The seven-step making process might seem intimidating at first, but afficionados will quickly find enjoyment in the customisation opportunites, from boiling the water to preheating the brewing head to lowering the lever.

An upgrade of the brand’s original model, some of the Pro 2’s pros include a detachable stainless steel portafilter and an improved brewing head for better precision and control.

It also comes with a neat carrying case, meaning you can bring it with you on trips to enjoy freshly brewed espresso whenever and wherever you fancy. We’ll take that over a service station paper cup every day of the week.

Buy now £358.00, Amazon

Wocaco Nanopresso Portable Espresso Maker

Best for: portability

A manual coffee maker so lightweight and compact you could probably whip it out and brew up on a central line commute, Wocaco’s Nanopresso is a perfect travel companion for coffee obsessives.

Swapping levers for a manual pressure-generating hand pump that will pour a cup of coffee in approximately 25 presses, the compact design is made all the more impressive by clever space-saving accessories such as a scoop that doubles as a tamper.

Granted you’re relinquished of some customisation afforded by more countertop-friendly devices, but up to 18 bars of pressure is nothing to be sniffed at of a machine this size, and a built-in 80ml water tank will see you through several shots.

Buy now £69.90, Amazon

Rok EspressoGC Explorer Edition

Best for: rich crema

Offering the best of reliable manual coffee making and easy portability, Rok’s coffee machines are no-frills favourites among coffee lovers.

Thanks to three different portafilter options – standard, naked and crema-plus – despite its austere metal design, the EspressoGC Explorer Edition offers valiant versatility. Rok’s machines are easily identified by their two winged levers, supposed to be pushed down simultaneously a bit like a corkscrew.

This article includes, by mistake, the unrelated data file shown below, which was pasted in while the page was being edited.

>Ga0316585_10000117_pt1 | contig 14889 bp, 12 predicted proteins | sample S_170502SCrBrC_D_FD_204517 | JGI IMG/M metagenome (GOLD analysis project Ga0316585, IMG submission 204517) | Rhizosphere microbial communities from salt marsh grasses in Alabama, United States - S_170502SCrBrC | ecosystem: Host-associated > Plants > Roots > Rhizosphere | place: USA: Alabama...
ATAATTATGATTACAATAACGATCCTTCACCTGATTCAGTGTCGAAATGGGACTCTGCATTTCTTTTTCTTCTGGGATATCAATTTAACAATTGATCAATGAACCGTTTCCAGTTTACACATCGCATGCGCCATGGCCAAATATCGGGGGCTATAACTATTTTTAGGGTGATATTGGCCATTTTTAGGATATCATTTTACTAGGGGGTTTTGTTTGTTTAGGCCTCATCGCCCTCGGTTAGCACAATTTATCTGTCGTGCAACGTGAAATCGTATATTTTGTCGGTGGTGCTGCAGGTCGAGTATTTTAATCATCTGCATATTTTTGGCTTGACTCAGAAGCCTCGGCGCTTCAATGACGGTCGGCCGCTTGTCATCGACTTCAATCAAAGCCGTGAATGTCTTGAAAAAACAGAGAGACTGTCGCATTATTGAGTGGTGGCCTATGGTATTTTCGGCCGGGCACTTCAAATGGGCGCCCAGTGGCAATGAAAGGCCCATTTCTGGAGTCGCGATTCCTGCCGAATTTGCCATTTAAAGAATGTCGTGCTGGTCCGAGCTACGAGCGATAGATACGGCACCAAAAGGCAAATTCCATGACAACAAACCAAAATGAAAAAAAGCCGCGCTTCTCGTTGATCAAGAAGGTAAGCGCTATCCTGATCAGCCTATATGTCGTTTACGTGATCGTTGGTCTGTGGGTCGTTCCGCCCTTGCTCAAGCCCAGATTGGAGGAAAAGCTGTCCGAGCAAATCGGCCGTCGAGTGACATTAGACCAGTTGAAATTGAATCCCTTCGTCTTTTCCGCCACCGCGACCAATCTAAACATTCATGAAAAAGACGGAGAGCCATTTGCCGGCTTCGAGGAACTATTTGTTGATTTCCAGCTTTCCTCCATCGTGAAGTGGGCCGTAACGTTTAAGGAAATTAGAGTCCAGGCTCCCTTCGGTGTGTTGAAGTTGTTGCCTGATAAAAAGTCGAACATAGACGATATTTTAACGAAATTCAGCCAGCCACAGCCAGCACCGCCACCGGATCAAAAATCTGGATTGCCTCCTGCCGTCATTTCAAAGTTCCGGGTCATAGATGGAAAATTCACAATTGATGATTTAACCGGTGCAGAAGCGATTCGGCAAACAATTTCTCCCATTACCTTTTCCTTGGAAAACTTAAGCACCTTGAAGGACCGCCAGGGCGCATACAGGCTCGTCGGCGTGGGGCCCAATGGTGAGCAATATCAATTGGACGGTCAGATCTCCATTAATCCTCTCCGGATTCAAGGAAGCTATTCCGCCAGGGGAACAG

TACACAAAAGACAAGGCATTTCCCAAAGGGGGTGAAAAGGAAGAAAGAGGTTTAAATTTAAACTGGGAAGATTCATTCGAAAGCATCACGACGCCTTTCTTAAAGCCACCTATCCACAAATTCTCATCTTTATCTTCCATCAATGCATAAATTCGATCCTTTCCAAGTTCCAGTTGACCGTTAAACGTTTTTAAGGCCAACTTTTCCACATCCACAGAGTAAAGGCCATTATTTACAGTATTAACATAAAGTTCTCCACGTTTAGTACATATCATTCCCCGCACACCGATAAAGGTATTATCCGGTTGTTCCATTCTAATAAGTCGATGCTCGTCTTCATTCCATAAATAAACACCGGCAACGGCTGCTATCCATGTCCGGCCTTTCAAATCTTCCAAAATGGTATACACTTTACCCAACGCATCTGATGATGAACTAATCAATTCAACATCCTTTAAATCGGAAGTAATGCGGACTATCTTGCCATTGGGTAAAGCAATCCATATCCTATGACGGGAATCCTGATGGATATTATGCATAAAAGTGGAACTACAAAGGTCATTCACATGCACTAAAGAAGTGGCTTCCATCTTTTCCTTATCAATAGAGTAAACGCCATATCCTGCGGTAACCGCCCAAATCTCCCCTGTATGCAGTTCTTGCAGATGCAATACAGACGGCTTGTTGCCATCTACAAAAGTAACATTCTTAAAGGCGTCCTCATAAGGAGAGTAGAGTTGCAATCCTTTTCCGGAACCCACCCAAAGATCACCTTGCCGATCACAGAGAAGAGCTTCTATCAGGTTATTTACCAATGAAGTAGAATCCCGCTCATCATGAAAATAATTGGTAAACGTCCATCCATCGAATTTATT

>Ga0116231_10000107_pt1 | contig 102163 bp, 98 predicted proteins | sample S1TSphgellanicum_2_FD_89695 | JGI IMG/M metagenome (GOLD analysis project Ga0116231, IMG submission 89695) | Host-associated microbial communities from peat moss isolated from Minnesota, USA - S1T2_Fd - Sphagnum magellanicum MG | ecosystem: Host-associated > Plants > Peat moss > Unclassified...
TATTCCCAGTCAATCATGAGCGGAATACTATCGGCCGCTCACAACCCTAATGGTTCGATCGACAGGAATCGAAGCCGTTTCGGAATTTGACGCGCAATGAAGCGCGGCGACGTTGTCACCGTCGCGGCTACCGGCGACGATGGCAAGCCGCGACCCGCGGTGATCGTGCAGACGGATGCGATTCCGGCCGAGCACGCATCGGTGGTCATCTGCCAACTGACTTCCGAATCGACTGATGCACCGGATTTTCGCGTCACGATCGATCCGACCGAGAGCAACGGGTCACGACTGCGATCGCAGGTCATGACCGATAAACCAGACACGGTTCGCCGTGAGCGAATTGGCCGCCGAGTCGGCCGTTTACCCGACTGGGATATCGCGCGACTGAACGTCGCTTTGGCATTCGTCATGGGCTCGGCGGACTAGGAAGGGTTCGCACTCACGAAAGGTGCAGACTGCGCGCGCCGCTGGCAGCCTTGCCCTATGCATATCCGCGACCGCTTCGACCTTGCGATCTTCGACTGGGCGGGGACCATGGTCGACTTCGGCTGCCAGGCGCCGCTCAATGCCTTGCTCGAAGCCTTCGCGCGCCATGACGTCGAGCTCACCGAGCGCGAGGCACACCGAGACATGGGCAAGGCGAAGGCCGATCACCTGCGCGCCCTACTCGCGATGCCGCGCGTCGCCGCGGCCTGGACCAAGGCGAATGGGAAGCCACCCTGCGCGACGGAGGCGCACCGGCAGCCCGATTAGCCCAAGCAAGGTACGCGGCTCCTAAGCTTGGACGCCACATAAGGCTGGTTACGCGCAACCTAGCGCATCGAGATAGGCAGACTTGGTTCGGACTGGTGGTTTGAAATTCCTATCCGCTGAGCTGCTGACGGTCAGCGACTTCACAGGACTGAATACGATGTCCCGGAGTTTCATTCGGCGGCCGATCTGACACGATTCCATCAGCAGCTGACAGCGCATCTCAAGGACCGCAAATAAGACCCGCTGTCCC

Best for personal use thanks to relatively smaller volume capabilities, four rubber legs keep it stable on kitchen worktops and jagged rockfaces alike, should you want to use it as its name suggests it’s intended.

Buy now £219.00, Amazon

Bialetti Moka Pot

Best for: simplicity

In some Italian households, the Bialetti Moka Pot is as essential as pots and pans; knives and forks; salt and pepper (you get the gist). A staple for nearly 100 years, its appeal has extended far beyond the espresso’s European heartland. Sometimes referred to as a “stovetop” in this country, the aluminium, octagonal Moka Pot is known for making strong, rich espressos with next to no faff.

It’s operated by heating water in its bottom chamber, which then rises through a funnel and passes upwards through an internal basket of ground coffee beans, into an upper chamber that’s ready to be poured.

Imprinted with a moustachioed caricature of Bialetti’s namesake founder (known as L’omino con i baffi – the little man with a moustache), the Moka Pot is available in a variety of sizes to cater to your coffee needs, from miniature single-servings to the family-sized 12-cup capacity.

Buy now £24.00, John Lewis


There’s a large disparity between the most basic, budget friendly manual coffee machines and the top-tier, but if you’re in pursuit of the perfect cup, an investment in La Pavoni’s Professional Lusso coffee machine is not one you’re likely to regret. Boasting durability, timeless design and additional barista-level features, it’ll be command all the attention in your kitchen and will last a lifetime if maintained well.

That said, there’s room in every coffee aficionado’s cupboards for something a little more portable, so adding an AeroPress to cart for on-the-go cups of Joe is also worth doing.

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2023-03-24T15:14:10Z dg43tfdfdgfd